But what we know today is included in the guidance that Kevin has shared with you, but there is still potentially more opportunity there based on what happens with our customers. The key messaging there was just for you all to know that convert merge or M&A is back in the banking space. And so that not only is a real positive for us and that we have customers acquiring other customers, and we generally are paid on account volume and transaction volume, so that's good for us when they get merged in. But then also, for you to be aware, that deconversion revenue will probably go up because we know that some of our customers will also be acquired away from us as M&A continues to grow.

Unknown speaker

That's very helpful color. Thank you. And just the follow-up I had was on the payments segment. It had seemed to me, coming to the quarter, that 1Q would probably be the high watermark and then kind of level off from there.

I think just the revenues in the quarter were a tad lighter than what we were modeling. I just -- I'm curious to see where they came in relative to your internal expectations. And I know debit volumes sort of rolled off a bit. Is that probably impactful to your payments segment? And then if you could also comment on what's going on in the bill pay business.

I know software trends across the peer group, but if you could just comment on -- if you have any insights on -- is that just more competition from digital wallets or something else, which is driving bill pay revenue to be flattish?

Kevin Williams -- Chief Financial Officer and Treasurer

Yeah. So there's a lot in the -- on the payments line, of course three and you kind of highlighted there. So three primary components in the payments line for us or the payments segment for us. There's bill pay revenue, there's card revenue, debit and credit and then there is what we refer to as EPS, enterprise payment solutions.

The bill pay line or the bill pay business continues to be relatively flat. I mean there's some growth, but as we've talked about on the call before, anybody who needs a bill pay solution has a bill pay solution. Volumes aren't really fluctuating that much. So it's relatively flat on the bill pay business.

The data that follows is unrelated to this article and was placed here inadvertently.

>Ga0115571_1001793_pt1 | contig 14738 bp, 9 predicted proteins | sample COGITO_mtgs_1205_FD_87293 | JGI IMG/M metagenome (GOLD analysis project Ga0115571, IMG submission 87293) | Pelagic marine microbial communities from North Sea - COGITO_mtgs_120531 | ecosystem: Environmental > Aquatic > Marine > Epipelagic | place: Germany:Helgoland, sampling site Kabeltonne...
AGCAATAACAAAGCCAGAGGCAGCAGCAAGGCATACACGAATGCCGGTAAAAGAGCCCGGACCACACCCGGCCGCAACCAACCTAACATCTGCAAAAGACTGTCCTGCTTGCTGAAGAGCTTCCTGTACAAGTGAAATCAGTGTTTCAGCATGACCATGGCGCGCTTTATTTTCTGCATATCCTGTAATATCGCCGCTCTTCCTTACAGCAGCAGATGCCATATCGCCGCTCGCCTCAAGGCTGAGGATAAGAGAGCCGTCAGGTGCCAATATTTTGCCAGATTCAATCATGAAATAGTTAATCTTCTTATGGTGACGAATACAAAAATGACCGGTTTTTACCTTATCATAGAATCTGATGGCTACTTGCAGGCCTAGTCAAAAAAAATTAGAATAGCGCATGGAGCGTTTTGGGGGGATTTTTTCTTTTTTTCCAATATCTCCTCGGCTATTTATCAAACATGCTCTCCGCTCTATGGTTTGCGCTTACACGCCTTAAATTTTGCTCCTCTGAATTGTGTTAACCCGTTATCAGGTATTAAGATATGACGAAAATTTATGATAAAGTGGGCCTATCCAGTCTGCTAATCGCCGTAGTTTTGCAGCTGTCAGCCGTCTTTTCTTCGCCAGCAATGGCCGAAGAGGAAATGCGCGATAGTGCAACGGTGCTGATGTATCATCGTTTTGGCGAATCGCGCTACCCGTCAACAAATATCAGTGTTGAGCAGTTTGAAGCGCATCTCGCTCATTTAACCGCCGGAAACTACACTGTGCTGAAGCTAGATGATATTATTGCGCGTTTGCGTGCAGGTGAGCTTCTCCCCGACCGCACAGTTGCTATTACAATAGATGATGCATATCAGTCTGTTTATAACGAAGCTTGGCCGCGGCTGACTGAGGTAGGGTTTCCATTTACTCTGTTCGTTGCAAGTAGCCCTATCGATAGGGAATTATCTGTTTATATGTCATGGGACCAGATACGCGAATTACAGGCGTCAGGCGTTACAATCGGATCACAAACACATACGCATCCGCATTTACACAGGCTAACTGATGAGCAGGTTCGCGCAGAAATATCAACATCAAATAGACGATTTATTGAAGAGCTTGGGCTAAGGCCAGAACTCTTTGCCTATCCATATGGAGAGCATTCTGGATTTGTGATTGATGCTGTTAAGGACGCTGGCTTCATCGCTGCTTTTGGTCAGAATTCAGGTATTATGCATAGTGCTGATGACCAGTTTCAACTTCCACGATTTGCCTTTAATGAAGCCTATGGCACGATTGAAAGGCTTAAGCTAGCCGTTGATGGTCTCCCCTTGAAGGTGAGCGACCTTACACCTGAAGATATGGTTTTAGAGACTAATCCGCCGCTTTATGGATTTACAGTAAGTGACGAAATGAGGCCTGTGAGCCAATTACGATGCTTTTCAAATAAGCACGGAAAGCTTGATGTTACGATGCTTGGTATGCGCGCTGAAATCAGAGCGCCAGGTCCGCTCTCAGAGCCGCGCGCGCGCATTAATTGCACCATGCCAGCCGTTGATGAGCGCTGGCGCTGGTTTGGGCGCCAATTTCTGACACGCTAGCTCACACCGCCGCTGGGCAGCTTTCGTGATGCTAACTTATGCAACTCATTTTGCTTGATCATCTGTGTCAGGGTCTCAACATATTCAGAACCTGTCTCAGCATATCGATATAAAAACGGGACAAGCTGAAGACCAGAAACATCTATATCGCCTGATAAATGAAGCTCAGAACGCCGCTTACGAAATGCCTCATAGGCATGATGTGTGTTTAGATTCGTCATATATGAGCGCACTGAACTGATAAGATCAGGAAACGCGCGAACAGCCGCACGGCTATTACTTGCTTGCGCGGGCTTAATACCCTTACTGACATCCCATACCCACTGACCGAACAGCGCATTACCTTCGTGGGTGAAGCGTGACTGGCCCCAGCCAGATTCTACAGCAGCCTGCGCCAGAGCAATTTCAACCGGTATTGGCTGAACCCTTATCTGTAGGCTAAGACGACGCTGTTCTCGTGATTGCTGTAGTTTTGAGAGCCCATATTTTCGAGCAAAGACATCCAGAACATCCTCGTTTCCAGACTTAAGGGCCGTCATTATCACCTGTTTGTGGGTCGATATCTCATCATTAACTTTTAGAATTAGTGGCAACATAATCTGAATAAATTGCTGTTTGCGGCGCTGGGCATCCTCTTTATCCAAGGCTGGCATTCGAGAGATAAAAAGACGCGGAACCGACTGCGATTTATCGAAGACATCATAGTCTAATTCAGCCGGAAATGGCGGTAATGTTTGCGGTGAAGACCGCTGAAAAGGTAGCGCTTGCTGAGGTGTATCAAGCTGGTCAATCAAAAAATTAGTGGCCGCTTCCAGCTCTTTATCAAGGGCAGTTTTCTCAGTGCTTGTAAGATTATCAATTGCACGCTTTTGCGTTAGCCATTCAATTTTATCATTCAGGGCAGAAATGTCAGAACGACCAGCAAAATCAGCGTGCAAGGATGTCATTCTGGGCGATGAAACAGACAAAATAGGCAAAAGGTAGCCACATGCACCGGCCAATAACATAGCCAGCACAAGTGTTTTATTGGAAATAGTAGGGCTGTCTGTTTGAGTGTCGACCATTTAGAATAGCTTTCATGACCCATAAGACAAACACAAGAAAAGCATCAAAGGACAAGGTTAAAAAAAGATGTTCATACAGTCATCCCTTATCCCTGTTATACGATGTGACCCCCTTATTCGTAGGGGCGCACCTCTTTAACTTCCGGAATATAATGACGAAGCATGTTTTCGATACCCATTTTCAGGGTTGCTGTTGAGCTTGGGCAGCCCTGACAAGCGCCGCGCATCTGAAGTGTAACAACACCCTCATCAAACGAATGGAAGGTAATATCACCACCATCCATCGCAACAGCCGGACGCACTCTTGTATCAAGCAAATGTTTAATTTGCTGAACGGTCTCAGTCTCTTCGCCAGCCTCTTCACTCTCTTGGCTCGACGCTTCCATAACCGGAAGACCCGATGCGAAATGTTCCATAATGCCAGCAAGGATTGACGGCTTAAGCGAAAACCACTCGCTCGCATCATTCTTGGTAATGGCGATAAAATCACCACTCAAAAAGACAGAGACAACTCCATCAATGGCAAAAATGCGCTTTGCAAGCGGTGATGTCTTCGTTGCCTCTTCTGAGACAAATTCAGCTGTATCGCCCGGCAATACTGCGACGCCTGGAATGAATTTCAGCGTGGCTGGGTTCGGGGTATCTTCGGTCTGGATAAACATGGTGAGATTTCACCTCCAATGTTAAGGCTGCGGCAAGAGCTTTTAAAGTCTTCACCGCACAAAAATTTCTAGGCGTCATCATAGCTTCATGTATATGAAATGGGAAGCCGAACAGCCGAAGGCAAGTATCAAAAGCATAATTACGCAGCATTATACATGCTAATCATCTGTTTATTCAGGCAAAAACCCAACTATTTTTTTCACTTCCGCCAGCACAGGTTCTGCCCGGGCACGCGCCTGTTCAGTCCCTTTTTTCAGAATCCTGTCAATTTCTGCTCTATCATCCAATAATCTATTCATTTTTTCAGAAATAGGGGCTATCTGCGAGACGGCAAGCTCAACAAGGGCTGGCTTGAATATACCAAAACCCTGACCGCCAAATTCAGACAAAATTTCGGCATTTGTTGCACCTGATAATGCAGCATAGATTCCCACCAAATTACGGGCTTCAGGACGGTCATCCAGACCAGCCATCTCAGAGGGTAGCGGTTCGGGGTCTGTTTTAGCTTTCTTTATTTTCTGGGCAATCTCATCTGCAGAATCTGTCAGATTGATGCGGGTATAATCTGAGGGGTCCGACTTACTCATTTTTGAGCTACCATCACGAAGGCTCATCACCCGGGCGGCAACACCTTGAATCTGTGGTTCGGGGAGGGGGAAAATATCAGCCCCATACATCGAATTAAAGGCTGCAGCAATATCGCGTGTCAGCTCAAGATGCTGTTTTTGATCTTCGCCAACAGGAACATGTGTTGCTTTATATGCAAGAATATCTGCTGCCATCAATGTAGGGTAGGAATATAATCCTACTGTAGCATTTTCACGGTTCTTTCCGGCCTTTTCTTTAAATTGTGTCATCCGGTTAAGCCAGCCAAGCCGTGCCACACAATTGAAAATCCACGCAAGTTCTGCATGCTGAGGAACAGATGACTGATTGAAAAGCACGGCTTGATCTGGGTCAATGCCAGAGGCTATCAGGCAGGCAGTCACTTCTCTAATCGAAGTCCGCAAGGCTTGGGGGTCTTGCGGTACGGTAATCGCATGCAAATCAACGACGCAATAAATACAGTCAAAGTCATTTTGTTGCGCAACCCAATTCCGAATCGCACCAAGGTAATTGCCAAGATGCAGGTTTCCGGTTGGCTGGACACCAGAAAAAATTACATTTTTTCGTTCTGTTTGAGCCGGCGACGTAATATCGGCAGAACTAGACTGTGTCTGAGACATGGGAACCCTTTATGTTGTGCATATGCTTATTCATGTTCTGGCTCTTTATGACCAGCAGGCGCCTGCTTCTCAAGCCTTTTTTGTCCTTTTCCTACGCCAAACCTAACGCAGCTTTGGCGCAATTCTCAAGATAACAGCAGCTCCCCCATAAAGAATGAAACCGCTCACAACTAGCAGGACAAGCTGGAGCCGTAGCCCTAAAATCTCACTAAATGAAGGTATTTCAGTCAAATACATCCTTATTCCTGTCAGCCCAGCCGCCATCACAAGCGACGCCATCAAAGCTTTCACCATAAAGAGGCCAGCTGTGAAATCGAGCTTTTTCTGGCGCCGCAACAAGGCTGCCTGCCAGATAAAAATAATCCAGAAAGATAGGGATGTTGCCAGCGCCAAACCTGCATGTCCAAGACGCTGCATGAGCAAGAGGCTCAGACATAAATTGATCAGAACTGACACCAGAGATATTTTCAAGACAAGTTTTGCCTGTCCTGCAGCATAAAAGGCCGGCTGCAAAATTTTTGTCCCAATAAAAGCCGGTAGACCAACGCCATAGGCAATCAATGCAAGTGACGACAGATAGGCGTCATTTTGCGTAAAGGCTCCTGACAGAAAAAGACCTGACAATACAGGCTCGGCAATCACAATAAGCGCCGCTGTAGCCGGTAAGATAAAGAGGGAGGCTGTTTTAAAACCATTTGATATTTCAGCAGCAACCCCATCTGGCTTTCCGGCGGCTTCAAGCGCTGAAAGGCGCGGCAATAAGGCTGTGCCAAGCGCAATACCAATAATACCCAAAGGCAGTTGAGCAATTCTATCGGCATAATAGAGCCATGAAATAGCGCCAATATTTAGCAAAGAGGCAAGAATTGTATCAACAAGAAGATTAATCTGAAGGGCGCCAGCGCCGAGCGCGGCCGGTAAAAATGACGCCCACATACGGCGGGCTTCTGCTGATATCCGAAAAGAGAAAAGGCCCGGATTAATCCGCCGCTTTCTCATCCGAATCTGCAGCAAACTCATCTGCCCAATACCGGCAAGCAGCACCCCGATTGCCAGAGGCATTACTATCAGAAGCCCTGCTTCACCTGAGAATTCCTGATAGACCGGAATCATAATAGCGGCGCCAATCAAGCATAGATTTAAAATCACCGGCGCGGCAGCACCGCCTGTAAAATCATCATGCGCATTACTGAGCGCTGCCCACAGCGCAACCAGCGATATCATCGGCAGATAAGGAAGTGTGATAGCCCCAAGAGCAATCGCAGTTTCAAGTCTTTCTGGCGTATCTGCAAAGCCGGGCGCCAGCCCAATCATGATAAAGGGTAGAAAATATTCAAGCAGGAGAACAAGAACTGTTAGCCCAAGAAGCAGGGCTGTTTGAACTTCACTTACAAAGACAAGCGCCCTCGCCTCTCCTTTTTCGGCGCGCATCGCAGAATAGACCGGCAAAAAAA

The card business is continuing to grow. We're seeing nice growth not only because we're adding customers, but because now, as the pandemic numbers have dropped again here in the early fall, transaction volumes -- we've seen a definite correlation between transaction volumes increasing as infections have -- reported infections have dropped. And so that's a key part. But the enterprise payments business is continuing to grow very nicely.

It's the smallest piece of that segment, but the fastest-growing piece of that segment. And that is driven by remote deposit capture, but also by ACH originations. And so we have a number of customers who have signed with that platform recently and some that we'll announce next year, I think, as they come live, that will be continuing to drive big volumes through that platform. So it's the combination of those things that I think are driving the payments revenue, and all of those are positioned well for continued growth in the coming year.

Unknown speaker

Thank you very much.


Thank you. Next we have Kartik Mehta with Northcoast.

Kartik Mehta -- Northcoast Research -- Analyst

Hey. Good morning, Dave and Kevin. Dave, I wanted to maybe get a little bit more on your sales pipeline question. I think when you spoke last earnings call, you talked -- thought that FY '22 pipeline would be up 3% to 5%, if I remember my numbers right.

And I'm wondering what your expectations are. It sounds like things are going well, but I would be interested in what your expectations are for the growth in that pipeline for this fiscal year.

Dave Foss -- President and Chief Executive Officer

Yeah, it's a good question. I have no hesitation about reaffirming 3% to 5%. Can it be greater than 5%? It's a little early, probably, for me to commit to that. But I will, again, say with no hesitation, 3% to 5% and, in fact, on the high end of that.

I'd easily sign up for 5% based on what we're seeing right now. The core -- it's been interesting watching core deals as we've come out of the real trough of the pandemic. And obviously, the pandemic isn't over, but core deals are really lumpy right now. But there is a tremendous amount of activity as far as that side of the business.

And then if you look at the rest of the suite at Jack Henry, the forecasts are looking -- or the pipelines are looking very, very strong right now. So I'm, like I say, very comfortable signing up for the high end of that guide. And it could be even higher, but I think we need a little more time under our belt here to make sure that I'm not overextending.

Kartik Mehta -- Northcoast Research -- Analyst

Yes. And Kevin, I know you talked about gross margins, and you want to be a little bit cautious. But you had an excellent quarter this quarter. It seems like margins are probably better than you thought.

I'm wondering maybe your reluctance to think it will be better than the 50 basis points you talked about last fiscal year, or is it just too early, in your opinion? Or are there other things that might impact margins that we should be aware of?